The shiny black body and legs of the Southern Black Widow (Latrodectus mactans) are striking. The globose abdomen is typically decorated on its underside with a red hourglass-shaped marking. In some individuals, the hourglass may be separated into two parts and in young females, especially, there may be a row of red spots extending down the upper side of the abdomen (the slightly larger Northern Black Widow, L. variolus, which has an overlapping distribution but is more common in the northern part of its range, nearly always has these dorsal spots and the hourglass marking in two parts). The much smaller male has a more red-orange hourglass marking and a continuous or broken red-orange stripe bordered by white down the dorsal midline of the absomen, as well as four pairs of diagonal white stripes along the sides of the abdomen. Young females often show a pattern similar to that of males. Female length is around 8 to 10 mm, but males are only 3.2 to 4 mm long.
The Southern Black Widow makes an irregular web of very strong and coarse silk, usually near the ground around tree stumps, in woodpiles, under stones and loose bark, around water faucets, in holes in the ground, and in garages, barns, storage buildings, and outhouses. When possible, it will retreat in the presence of a human interloper. Often the egg sac can be seen within the irregular web, guarded by the female. The nearly spherical egg sac is white to light brown, around 10 to 12 mm in diameter, and pear-shaped or with a distinctive nipple-like protrusion at the top.
Although the Southern Black Widow is widely distributed in North America and can be found in every U.S. state except Alaska, it is more common east of Kansas, Oklahoma, and Texas and especially in the southeastern United States, where most reported human fatalities have occurred. Most people who are bitten by these spiders have accidentally trapped the spider against their body or touched the web. The bite of the female contains a potent neurotoxin. Two red puncture marks can often be seen at the bite site and there is often a dull numbing pain around this area which may persist for 48 hours. This is accompanied by severe abdominal pain and a boardlike, rigid abdomen along with rigidity and spasming of all large muscle groups. Tightness in the chest and pain when breathing are common. Convulsions, paralysis, and shock can occur. Reportedly, four to five percent of untreated bites lead to death. Thus, anyone bitten by a black widow should seek professional medical attention immediately. Vetter and Isbister (2008) provide a recent review of medical aspects of spider bites.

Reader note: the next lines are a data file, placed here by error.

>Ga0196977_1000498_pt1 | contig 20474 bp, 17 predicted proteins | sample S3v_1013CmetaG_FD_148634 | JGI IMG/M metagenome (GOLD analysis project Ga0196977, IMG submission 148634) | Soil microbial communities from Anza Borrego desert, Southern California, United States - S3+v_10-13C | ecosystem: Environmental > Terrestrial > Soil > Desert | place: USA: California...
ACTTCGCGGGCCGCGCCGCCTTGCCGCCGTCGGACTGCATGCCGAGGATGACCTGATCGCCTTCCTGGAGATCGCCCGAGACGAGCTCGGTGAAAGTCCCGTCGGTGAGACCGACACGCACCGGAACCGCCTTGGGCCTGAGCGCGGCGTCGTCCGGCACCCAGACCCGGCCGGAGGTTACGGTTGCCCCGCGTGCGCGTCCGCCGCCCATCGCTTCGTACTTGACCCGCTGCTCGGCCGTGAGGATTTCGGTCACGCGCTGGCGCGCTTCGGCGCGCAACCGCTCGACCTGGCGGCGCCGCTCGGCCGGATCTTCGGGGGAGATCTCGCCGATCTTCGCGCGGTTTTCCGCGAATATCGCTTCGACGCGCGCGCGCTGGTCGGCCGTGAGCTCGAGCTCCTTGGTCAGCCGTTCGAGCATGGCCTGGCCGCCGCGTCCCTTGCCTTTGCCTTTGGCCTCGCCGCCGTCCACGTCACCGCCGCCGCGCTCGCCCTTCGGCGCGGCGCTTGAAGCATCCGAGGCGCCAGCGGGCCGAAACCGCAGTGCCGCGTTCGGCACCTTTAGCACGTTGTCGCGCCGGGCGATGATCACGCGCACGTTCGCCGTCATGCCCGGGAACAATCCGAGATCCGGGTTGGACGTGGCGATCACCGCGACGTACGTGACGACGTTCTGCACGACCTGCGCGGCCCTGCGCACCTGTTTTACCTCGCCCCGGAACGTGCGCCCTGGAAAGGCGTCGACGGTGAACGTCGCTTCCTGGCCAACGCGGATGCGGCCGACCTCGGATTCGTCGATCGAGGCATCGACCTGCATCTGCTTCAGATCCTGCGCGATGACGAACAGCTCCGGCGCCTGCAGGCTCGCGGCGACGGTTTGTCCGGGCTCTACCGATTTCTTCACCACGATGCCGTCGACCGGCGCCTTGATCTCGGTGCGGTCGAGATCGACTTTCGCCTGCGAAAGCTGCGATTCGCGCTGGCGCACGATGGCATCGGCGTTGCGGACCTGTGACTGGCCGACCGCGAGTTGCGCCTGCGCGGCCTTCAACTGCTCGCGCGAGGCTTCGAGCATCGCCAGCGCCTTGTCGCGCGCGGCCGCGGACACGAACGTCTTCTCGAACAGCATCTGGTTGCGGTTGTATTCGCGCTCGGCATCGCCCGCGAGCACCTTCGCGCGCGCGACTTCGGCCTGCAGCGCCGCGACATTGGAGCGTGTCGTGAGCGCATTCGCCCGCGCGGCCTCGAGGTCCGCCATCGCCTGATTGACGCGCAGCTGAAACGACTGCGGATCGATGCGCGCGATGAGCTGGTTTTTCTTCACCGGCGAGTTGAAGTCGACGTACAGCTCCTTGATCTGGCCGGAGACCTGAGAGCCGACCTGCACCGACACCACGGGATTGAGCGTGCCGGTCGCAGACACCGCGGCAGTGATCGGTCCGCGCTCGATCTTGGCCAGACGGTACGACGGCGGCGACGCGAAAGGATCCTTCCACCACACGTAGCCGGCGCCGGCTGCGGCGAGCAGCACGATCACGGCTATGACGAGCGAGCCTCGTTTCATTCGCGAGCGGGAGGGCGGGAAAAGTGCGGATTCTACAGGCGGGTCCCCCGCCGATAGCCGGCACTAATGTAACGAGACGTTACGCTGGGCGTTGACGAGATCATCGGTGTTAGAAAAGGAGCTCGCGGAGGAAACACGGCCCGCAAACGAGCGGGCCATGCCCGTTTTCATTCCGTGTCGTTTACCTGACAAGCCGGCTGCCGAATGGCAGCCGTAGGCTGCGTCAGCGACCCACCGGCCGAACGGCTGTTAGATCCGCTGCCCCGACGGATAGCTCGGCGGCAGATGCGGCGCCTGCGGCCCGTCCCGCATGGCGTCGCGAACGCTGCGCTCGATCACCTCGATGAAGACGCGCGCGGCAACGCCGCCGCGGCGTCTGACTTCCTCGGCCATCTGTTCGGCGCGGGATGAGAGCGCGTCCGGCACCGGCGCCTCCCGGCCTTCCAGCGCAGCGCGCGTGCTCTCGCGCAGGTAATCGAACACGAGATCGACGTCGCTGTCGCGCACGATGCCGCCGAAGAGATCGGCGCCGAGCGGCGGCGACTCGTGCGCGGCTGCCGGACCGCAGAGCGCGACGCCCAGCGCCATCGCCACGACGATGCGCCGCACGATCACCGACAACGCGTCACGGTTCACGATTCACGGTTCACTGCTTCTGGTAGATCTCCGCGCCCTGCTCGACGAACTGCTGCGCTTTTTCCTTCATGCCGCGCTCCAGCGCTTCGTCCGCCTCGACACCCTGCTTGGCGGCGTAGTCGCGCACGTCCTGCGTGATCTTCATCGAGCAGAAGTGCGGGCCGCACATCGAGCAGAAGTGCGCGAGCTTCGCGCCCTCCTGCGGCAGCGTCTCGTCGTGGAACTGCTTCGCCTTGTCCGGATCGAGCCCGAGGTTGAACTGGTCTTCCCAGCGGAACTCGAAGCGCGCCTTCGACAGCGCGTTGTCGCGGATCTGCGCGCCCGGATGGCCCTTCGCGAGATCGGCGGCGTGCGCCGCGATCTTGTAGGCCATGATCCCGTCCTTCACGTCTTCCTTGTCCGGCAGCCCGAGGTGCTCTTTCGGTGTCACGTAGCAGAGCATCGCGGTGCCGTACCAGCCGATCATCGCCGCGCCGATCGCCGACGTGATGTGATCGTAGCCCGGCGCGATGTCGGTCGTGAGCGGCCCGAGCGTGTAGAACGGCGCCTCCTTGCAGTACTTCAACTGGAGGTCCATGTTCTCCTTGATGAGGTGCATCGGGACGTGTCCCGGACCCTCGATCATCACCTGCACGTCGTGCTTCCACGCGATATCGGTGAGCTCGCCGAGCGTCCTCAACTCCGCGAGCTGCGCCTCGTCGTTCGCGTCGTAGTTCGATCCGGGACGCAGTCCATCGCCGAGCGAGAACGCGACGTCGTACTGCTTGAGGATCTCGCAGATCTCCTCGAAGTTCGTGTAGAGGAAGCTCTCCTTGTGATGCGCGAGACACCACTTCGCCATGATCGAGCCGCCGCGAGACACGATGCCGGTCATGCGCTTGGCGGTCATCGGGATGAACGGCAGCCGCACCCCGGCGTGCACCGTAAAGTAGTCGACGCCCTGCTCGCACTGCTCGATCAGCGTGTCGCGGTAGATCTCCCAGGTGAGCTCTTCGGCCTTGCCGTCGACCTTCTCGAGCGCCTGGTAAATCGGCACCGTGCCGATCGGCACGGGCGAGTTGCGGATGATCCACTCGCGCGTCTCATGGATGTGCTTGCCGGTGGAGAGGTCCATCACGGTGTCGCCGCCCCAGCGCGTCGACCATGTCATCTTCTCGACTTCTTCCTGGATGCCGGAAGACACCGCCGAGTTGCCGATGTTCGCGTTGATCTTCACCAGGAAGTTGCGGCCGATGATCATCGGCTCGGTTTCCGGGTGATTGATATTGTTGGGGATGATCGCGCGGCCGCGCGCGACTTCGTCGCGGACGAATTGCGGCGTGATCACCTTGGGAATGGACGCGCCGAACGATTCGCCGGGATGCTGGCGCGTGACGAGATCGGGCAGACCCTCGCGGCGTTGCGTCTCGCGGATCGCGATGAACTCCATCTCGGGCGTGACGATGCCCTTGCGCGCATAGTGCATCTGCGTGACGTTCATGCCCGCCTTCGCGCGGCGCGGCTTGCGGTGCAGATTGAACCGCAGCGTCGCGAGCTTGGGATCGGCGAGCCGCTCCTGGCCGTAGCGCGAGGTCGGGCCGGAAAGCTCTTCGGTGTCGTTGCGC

(Kaston 1978; Howell and Jenkins 2004)
- Howell, W.M. and R.L. Jenkins. 2004. Spiders of the Eastern United States: a Photographic Guide. Pearson Education, Boston.
- Kaston, B.J. 1978. How to Know the Spiders, 3rd edition. Wm. C. Brown Company, Dubuque, Iowa.
- Vetter, R.S. and G.K. Isbister. 2008. Medical aspects of spider bites. Annual Review of Entomology 53: 409-29.